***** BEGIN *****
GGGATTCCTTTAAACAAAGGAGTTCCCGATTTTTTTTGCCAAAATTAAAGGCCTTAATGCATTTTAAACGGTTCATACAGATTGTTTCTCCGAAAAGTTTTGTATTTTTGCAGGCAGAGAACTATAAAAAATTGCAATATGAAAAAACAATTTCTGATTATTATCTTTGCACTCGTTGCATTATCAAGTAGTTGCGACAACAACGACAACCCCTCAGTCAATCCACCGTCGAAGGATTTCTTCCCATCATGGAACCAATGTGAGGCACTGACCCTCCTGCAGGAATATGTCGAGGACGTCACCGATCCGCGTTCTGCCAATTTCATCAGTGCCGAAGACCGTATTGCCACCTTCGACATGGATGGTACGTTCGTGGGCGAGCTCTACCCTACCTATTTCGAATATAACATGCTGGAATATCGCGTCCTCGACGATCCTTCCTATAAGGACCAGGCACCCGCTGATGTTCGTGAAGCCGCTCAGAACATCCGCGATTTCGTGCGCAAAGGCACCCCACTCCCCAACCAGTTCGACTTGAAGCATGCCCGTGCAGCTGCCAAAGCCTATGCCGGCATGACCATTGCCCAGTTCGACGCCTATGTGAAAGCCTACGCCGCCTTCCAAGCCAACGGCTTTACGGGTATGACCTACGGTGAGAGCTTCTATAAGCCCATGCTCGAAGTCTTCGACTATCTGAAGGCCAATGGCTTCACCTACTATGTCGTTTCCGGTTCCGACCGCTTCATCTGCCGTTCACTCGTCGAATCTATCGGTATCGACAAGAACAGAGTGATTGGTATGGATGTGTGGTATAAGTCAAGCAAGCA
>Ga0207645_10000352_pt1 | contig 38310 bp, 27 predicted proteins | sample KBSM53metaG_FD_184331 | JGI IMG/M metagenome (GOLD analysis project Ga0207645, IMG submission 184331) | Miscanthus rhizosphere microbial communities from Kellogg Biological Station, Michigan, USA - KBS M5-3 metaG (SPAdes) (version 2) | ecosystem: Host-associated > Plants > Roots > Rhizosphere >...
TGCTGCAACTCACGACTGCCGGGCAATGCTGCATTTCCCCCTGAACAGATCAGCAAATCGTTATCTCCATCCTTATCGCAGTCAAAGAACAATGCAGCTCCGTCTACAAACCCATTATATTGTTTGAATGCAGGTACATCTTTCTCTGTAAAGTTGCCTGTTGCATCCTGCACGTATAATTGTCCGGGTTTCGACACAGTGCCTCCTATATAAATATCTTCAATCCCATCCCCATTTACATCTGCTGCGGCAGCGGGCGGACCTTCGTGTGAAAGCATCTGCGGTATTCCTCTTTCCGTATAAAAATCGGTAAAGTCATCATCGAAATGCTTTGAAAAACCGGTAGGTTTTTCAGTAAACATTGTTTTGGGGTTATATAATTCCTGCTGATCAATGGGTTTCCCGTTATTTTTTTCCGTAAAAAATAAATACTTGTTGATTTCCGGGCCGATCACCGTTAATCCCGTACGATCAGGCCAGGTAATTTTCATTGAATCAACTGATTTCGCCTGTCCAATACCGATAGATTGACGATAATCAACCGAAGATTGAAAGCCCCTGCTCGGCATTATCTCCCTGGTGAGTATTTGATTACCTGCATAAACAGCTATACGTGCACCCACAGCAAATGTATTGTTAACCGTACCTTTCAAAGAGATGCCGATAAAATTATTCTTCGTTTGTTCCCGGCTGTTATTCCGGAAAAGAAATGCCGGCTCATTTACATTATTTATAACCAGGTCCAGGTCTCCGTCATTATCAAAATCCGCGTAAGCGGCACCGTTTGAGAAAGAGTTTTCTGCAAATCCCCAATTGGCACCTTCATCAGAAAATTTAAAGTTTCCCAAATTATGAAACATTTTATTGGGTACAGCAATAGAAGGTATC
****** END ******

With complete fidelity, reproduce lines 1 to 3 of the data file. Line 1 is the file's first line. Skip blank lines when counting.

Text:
GGGATTCCTTTAAACAAAGGAGTTCCCGATTTTTTTTGCCAAAATTAAAGGCCTTAATGCATTTTAAACGGTTCATACAGATTGTTTCTCCGAAAAGTTTTGTATTTTTGCAGGCAGAGAACTATAAAAAATTGCAATATGAAAAAACAATTTCTGATTATTATCTTTGCACTCGTTGCATTATCAAGTAGTTGCGACAACAACGACAACCCCTCAGTCAATCCACCGTCGAAGGATTTCTTCCCATCATGGAACCAATGTGAGGCACTGACCCTCCTGCAGGAATATGTCGAGGACGTCACCGATCCGCGTTCTGCCAATTTCATCAGTGCCGAAGACCGTATTGCCACCTTCGACATGGATGGTACGTTCGTGGGCGAGCTCTACCCTACCTATTTCGAATATAACATGCTGGAATATCGCGTCCTCGACGATCCTTCCTATAAGGACCAGGCACCCGCTGATGTTCGTGAAGCCGCTCAGAACATCCGCGATTTCGTGCGCAAAGGCACCCCACTCCCCAACCAGTTCGACTTGAAGCATGCCCGTGCAGCTGCCAAAGCCTATGCCGGCATGACCATTGCCCAGTTCGACGCCTATGTGAAAGCCTACGCCGCCTTCCAAGCCAACGGCTTTACGGGTATGACCTACGGTGAGAGCTTCTATAAGCCCATGCTCGAAGTCTTCGACTATCTGAAGGCCAATGGCTTCACCTACTATGTCGTTTCCGGTTCCGACCGCTTCATCTGCCGTTCACTCGTCGAATCTATCGGTATCGACAAGAACAGAGTGATTGGTATGGATGTGTGGTATAAGTCAAGCAAGCA
>Ga0207645_10000352_pt1 | contig 38310 bp, 27 predicted proteins | sample KBSM53metaG_FD_184331 | JGI IMG/M metagenome (GOLD analysis project Ga0207645, IMG submission 184331) | Miscanthus rhizosphere microbial communities from Kellogg Biological Station, Michigan, USA - KBS M5-3 metaG (SPAdes) (version 2) | ecosystem: Host-associated > Plants > Roots > Rhizosphere >...
TGCTGCAACTCACGACTGCCGGGCAATGCTGCATTTCCCCCTGAACAGATCAGCAAATCGTTATCTCCATCCTTATCGCAGTCAAAGAACAATGCAGCTCCGTCTACAAACCCATTATATTGTTTGAATGCAGGTACATCTTTCTCTGTAAAGTTGCCTGTTGCATCCTGCACGTATAATTGTCCGGGTTTCGACACAGTGCCTCCTATATAAATATCTTCAATCCCATCCCCATTTACATCTGCTGCGGCAGCGGGCGGACCTTCGTGTGAAAGCATCTGCGGTATTCCTCTTTCCGTATAAAAATCGGTAAAGTCATCATCGAAATGCTTTGAAAAACCGGTAGGTTTTTCAGTAAACATTGTTTTGGGGTTATATAATTCCTGCTGATCAATGGGTTTCCCGTTATTTTTTTCCGTAAAAAATAAATACTTGTTGATTTCCGGGCCGATCACCGTTAATCCCGTACGATCAGGCCAGGTAATTTTCATTGAATCAACTGATTTCGCCTGTCCAATACCGATAGATTGACGATAATCAACCGAAGATTGAAAGCCCCTGCTCGGCATTATCTCCCTGGTGAGTATTTGATTACCTGCATAAACAGCTATACGTGCACCCACAGCAAATGTATTGTTAACCGTACCTTTCAAAGAGATGCCGATAAAATTATTCTTCGTTTGTTCCCGGCTGTTATTCCGGAAAAGAAATGCCGGCTCATTTACATTATTTATAACCAGGTCCAGGTCTCCGTCATTATCAAAATCCGCGTAAGCGGCACCGTTTGAGAAAGAGTTTTCTGCAAATCCCCAATTGGCACCTTCATCAGAAAATTTAAAGTTTCCCAAATTATGAAACATTTTATTGGGTACAGCAATAGAAGGTATC